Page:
Plasma concentrations of parecoxib, valdecoxib, and 1-hydroxyvaldecoxib were determined by high-pressure liquid chromatography with tandem mass spectrometry using a validated assay conducted according to Good Laboratory Practice. After adding the 13C6respective internal standards, plasma was extracted using a C8 solid-phase extraction column. Analytes (> 98% recovery) were separated by reversed-phase liquid chromatography on a C18 column, detected by multiple reaction monitoring, and were quantified using standard curves of peak area ratios (vs. respective internal standards). Assay ranges were 0.5–200 ng/ml for valdecoxib and 1-hydroxyvaldecoxib and 5–2,000 ng/ml for parecoxib. Coefficients of variation for valdecoxib, 1-hydroxyvaldecoxib, and parecoxib were 10, 9, and 3% (interday) and 14, 9, and 12% (intraday) at the limit of quantitation.
Times at which subjects reached predefined clinical endpoints were recorded. The endpoint for loss of consciousness was the time at which the subject dropped a syringe held between the thumb and index finger with the elbow at a 45° angle to the table, previously validated as an endpoint of the hypnotic effects of anesthetic agents. 8,9The following parameters were recorded by the blinded observer, beginning with administration of propofol: time to loss of response to voice command, time to loss of eyelash reflex, time to apnea, time to return of spontaneous ventilation (the first minute that the subject has resumed a stable respiratory pattern of a minimum of 6 breaths/min), time to eye opening, and time to return of response to voice command.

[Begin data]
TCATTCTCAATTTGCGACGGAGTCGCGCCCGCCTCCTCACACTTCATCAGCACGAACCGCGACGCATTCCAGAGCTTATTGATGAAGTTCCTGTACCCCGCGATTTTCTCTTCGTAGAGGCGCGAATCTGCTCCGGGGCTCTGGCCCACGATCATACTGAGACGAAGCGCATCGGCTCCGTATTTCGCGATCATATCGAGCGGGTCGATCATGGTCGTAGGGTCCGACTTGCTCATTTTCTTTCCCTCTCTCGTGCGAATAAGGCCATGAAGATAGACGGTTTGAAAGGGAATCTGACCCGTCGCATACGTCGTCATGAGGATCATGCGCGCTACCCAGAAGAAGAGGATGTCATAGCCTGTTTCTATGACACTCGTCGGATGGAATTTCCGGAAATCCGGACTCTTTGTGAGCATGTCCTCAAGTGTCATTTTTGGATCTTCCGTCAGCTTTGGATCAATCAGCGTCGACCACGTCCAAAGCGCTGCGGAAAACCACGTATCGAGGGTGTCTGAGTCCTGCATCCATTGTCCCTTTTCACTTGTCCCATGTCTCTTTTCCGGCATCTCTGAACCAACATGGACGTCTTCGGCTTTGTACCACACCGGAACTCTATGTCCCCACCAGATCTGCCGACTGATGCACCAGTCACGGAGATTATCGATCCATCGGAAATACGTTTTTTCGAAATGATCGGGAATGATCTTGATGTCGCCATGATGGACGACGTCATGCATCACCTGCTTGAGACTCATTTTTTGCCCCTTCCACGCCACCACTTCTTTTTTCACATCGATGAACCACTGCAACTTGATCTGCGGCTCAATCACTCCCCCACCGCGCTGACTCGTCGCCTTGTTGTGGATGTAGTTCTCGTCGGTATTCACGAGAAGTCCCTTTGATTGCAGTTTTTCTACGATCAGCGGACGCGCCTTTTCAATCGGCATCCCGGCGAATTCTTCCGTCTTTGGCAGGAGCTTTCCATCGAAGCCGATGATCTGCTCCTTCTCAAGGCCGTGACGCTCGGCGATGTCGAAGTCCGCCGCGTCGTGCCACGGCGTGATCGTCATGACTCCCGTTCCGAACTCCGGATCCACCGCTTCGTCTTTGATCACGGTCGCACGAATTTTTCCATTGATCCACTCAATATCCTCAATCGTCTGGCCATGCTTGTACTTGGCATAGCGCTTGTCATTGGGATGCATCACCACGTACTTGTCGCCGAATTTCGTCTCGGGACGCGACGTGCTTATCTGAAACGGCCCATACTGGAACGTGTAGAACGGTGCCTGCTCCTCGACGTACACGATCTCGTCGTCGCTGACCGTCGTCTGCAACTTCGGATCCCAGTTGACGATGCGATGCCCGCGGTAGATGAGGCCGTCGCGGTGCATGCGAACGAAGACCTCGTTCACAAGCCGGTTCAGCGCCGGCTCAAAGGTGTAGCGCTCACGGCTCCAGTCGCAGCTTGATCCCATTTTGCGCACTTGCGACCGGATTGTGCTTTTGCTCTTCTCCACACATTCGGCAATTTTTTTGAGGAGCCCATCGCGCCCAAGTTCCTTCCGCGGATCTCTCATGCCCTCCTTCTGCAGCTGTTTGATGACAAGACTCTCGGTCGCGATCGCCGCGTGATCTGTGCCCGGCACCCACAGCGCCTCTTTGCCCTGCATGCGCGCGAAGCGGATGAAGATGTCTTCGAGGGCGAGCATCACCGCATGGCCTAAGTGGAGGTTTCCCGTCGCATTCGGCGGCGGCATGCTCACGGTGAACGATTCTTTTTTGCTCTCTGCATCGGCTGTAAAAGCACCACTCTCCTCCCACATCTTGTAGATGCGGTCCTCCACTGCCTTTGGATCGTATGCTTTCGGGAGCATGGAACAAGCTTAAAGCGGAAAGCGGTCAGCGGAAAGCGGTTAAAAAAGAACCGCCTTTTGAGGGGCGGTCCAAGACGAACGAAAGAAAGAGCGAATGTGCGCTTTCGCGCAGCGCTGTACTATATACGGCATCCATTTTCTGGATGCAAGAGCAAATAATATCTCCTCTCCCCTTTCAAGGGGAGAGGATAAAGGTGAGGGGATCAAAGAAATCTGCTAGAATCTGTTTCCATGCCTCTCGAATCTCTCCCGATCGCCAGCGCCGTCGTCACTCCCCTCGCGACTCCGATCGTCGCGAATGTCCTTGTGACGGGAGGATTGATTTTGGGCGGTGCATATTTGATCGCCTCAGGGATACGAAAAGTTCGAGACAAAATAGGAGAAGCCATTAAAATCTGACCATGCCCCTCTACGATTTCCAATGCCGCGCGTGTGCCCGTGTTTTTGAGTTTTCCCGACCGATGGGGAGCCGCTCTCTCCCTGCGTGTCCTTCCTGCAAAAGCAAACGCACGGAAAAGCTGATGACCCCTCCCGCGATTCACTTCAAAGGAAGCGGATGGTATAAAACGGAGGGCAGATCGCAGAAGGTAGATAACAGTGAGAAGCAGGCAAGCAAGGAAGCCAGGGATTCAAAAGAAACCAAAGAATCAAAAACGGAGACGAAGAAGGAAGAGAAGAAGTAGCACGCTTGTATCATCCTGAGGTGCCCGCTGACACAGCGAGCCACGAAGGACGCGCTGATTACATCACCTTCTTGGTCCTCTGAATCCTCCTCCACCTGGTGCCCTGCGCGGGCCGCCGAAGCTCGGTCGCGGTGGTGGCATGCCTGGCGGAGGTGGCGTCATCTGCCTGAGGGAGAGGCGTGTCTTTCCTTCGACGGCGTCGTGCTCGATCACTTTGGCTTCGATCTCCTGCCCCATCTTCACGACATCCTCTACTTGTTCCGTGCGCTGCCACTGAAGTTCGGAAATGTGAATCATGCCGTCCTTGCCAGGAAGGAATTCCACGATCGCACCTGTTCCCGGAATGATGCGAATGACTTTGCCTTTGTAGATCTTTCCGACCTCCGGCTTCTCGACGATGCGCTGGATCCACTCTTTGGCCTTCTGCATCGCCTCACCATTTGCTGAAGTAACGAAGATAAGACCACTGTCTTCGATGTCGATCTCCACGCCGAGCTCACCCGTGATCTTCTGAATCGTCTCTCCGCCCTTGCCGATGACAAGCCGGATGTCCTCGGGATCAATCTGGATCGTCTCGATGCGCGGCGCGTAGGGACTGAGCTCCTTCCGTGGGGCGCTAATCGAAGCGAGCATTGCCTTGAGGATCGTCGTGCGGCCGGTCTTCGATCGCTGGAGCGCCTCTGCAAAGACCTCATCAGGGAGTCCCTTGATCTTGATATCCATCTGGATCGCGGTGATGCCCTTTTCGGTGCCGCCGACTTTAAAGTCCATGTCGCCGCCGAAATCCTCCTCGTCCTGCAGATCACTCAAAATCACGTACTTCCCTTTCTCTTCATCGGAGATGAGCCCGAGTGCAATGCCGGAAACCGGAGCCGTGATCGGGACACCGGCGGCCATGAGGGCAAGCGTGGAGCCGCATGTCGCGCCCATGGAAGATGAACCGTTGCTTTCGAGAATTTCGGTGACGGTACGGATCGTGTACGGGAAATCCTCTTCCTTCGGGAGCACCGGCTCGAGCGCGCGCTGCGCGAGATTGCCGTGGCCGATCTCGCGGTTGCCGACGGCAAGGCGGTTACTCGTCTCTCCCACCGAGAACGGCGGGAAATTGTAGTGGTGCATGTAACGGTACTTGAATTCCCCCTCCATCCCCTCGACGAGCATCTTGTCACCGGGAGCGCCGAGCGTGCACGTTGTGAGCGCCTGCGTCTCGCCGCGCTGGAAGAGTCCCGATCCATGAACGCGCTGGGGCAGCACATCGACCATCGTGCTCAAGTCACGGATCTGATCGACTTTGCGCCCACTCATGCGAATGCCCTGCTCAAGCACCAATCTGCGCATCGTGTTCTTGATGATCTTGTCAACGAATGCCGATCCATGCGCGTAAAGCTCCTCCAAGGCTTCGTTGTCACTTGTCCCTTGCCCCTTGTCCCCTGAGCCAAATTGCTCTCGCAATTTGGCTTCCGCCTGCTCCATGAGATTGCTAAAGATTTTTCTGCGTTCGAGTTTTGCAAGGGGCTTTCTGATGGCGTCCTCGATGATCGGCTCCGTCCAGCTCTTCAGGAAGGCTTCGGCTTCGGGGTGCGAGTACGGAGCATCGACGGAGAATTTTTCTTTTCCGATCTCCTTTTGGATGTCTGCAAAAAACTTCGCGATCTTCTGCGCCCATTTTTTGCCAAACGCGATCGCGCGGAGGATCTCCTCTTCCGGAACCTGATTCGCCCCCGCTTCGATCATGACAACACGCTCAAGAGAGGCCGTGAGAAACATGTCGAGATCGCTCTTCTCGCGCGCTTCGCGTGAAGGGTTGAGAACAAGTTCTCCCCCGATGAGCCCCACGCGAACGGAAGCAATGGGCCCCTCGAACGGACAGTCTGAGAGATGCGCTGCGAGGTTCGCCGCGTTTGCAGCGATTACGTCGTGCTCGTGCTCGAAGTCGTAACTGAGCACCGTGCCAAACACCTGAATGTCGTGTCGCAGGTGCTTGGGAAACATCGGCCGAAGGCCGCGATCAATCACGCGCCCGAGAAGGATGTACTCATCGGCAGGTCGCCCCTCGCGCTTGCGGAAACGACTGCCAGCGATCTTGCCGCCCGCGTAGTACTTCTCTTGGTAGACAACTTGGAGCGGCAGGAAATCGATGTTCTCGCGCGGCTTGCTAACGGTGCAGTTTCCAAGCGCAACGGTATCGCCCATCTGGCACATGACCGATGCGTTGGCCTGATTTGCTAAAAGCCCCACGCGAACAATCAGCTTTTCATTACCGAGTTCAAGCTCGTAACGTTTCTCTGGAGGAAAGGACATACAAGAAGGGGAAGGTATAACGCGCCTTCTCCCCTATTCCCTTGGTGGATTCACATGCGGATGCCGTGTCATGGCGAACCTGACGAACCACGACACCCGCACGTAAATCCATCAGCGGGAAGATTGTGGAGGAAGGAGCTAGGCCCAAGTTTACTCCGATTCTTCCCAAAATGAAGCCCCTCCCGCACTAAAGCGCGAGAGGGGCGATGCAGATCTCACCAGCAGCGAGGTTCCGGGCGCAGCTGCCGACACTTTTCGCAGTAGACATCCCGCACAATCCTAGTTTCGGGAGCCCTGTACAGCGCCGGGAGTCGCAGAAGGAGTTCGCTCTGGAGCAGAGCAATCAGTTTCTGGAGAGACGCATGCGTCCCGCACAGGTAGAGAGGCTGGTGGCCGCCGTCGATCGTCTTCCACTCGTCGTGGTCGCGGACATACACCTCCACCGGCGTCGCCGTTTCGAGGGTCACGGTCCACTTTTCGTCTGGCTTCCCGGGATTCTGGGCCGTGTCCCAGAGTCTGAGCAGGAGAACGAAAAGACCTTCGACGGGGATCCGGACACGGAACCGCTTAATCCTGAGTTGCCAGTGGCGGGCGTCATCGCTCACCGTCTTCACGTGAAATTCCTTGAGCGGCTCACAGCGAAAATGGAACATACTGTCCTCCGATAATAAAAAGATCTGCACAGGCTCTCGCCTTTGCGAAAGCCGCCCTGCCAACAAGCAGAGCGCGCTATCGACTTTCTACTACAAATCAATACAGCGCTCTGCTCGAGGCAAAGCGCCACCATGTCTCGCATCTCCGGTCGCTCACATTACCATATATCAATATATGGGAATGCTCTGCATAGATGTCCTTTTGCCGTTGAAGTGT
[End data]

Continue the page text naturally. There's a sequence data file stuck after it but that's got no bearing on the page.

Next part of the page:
The speed of awakening and return of preoperative baseline cognitive function were assessed by Digit-Symbol Substitution Test (DSST) 10,11and a memory test. The DSST and memory test were given at baseline (before parecoxib–placebo), before propofol, and at 15, 30, and 60 min after propofol administration. The DSST score represents the number of correct substitutions completed in 90 s. For the memory test, each subject listened through headphones to a prerecorded tape of 16 nouns balanced on word frequency and normative free recall 12–14and were asked to recall immediately as many words as possible. A different list of nouns was presented each time the memory test was administered. The memory test was scored by the number of correct words recalled.
Subjective self-assessment of sedation, nausea, and anxiety was quantified by Visual Analog Scale (VAS). Attributes assessed (scored from 0 to 100) included level of alertness or sedation (almost asleep to wide awake), energy level (no energy to full of energy), confusion (confused to clear headed), clumsiness (extremely clumsy to well-coordinated), anxiety (calm and relaxed to extremely nervous), and nausea (no nausea to worst nausea). These three tests (VAS, memory, and DSST) were given at baseline (before drug administration) and repeated at 15, 30, and 60 min after propofol administration.
The electroencephalographic signal was acquired using the BIS sensor (Aspect Medial Systems, Natick, MA) electrodes applied to the forehead and temple using a frontal–temporal montage and the Bispectral Index (BIS monitor, model A1050, software version 3.0; Aspect Medical Systems). BIS values (with 30 s smoothing) were recorded every 5 s by an IBM-compatible computer connected by serial cable. Data were recorded using Hyperterm (Windows 95; Microsoft, Redmond, WA), and the values were displayed using Excel 97 (Microsoft). The BIS monitor was applied before parecoxib–placebo administration. BIS scores at intervals corresponding to blood sampling times during emergence were compared with baselines before and after parecoxib–placebo administration for recovery of anesthetic effect.